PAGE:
This morning, there was a gate incident. I arrived to find the paddock gate wide open, and the three girls merrily grazing out in the set-aside. (It is another equine mystery; we have a horrible suspicion they might have opened it themselves, so padlocks are on order. Although I always do wonder about ROGUE RAMBLERS. No, only joking, I love the good ramblers, roaming up the hill with their ordnance survey maps.) Anyway, the point is that the herd could have galloped off to Logie Coldstone, if they had wanted to. (Although it must be admitted that, unless startled, escaped horses generally do not stray too far.) Instead, they remained near home, calm as you like, and were so happy I let them mooch around as I made breakfast and then gently directed them back into the field for their food. The point was: something that could have been a drama had no drama in it at all.
Red set the example, as the boss mare, and part of the reason she is as gentle and calm and biddable as she is is the work we’ve done with her over the months, thanks to all these good teachers from whose writing I have learnt so much, and the remarkable trainer who comes each week to continue her education. It helps that she is a particularly delightful person, and she came from a brilliant horseman out of a great yard, but she was a racehorse and a polo pony, and this deep calm, this softness, this absolute biddability, is a new way of being which she has learnt.
I like the methods of what is generally referred to as natural horsemanship for many reasons, but one of the most important is that it makes everything I do with the mare easy. I can groom her, feed her, rug her and work her without having to tether her in any way. If she escapes from her field, I can gently guide her back in, and she goes quietly, without complaint. I can ride her in a halter. I trust her. She is happy.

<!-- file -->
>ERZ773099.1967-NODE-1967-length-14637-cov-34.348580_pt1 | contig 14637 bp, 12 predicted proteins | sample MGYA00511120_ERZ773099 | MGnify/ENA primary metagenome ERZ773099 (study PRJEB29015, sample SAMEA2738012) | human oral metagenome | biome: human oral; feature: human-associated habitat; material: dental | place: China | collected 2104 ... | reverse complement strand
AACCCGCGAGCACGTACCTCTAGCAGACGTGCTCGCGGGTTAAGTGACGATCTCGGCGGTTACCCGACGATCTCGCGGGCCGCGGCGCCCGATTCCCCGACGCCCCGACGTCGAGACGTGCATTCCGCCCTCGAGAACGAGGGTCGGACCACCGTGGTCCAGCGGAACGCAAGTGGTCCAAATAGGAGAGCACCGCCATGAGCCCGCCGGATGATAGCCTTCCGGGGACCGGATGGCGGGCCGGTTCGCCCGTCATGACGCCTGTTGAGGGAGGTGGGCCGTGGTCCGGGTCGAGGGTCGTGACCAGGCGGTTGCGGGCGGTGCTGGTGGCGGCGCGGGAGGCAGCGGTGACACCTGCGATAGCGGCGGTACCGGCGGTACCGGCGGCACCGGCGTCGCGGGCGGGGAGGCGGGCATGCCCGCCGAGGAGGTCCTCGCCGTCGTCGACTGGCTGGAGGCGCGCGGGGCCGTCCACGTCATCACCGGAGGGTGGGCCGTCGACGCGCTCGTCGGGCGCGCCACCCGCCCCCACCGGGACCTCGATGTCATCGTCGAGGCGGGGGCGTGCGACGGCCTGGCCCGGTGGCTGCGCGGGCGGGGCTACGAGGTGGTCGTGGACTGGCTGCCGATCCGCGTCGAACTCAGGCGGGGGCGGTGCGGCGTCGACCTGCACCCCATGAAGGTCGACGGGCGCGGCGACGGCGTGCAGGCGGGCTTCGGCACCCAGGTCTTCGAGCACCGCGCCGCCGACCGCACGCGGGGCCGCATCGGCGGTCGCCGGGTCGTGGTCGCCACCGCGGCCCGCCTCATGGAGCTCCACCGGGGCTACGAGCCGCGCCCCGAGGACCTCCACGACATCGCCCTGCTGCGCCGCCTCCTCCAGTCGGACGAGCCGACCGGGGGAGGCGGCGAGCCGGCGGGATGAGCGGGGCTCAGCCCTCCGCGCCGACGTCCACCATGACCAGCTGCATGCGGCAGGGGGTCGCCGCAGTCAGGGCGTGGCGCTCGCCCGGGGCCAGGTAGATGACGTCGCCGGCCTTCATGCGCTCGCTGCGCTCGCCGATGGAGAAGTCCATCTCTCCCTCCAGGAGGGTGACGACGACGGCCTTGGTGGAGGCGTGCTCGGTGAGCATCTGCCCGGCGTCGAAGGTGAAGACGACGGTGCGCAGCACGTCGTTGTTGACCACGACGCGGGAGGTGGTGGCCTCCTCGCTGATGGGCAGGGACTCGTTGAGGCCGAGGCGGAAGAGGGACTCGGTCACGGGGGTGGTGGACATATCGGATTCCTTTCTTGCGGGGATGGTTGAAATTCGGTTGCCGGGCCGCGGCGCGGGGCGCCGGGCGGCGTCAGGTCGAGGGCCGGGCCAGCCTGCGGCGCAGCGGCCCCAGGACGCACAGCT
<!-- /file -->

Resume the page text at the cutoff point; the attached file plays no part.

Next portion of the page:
And the lovely thing is that the methods are so wonderfully easy. A child of ten could follow them. I wish I could tell you that all this has come about from my own brilliance, but I can’t. It was just from following the simple steps of other people, who have spent their lives thinking about horses.
Very tired now, so just time for three pictures:
A handsome dog:
Me and my girl:
Oh, and did I mention Love? That is of course your best guide. I think: don’t baby them, or coddle them, or wrap them in cotton wool, or turn them into little cute things. They are horses. They have thousands of years of nobility running through their veins. They consent to exist in the human world, and that is their great gift to us. The love can’t just be a vague, smooshy thing. It must be the good heart in action. So, I think: listen to them, attend to them, respect them, and be polite to them. Spend time with them. Learn from them, because always, in the end, they are your greatest professors.